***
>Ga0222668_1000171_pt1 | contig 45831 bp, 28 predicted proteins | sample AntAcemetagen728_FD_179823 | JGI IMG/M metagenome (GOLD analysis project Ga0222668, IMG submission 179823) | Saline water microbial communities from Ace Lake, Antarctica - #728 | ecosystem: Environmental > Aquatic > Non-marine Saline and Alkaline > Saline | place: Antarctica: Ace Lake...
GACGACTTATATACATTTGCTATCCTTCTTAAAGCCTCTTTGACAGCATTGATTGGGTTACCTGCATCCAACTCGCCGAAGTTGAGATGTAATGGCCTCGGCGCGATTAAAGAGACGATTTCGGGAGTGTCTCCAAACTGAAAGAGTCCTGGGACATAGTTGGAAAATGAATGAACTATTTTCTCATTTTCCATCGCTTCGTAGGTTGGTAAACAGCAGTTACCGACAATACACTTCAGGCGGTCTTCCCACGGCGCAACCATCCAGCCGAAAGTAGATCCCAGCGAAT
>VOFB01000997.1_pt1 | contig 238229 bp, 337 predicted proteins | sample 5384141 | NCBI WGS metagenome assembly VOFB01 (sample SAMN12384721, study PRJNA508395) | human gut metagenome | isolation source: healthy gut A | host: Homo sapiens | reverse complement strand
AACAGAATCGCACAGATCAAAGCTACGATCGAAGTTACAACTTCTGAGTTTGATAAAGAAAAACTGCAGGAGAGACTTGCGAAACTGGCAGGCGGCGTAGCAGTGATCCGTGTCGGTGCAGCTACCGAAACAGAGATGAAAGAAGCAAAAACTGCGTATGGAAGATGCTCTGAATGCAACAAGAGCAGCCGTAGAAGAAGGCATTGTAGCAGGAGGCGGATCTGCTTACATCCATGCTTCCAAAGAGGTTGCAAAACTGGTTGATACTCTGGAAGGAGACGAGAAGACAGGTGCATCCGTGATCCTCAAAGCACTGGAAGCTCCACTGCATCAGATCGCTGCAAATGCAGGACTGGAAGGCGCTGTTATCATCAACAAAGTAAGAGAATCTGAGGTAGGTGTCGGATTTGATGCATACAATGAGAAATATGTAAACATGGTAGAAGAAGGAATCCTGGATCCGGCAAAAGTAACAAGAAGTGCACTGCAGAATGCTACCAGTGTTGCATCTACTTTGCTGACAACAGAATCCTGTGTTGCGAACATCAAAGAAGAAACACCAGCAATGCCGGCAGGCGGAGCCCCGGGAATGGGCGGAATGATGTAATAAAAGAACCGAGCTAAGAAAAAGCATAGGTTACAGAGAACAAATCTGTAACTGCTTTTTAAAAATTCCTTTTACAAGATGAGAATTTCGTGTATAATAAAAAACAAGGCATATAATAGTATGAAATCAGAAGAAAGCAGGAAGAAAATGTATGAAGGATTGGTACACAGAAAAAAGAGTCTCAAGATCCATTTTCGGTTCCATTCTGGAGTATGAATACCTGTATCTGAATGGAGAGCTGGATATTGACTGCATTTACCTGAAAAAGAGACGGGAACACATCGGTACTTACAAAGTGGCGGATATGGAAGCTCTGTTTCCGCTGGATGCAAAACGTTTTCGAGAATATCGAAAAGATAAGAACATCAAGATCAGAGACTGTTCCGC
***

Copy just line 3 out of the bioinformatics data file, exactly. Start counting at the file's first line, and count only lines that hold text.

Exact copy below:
>VOFB01000997.1_pt1 | contig 238229 bp, 337 predicted proteins | sample 5384141 | NCBI WGS metagenome assembly VOFB01 (sample SAMN12384721, study PRJNA508395) | human gut metagenome | isolation source: healthy gut A | host: Homo sapiens | reverse complement strand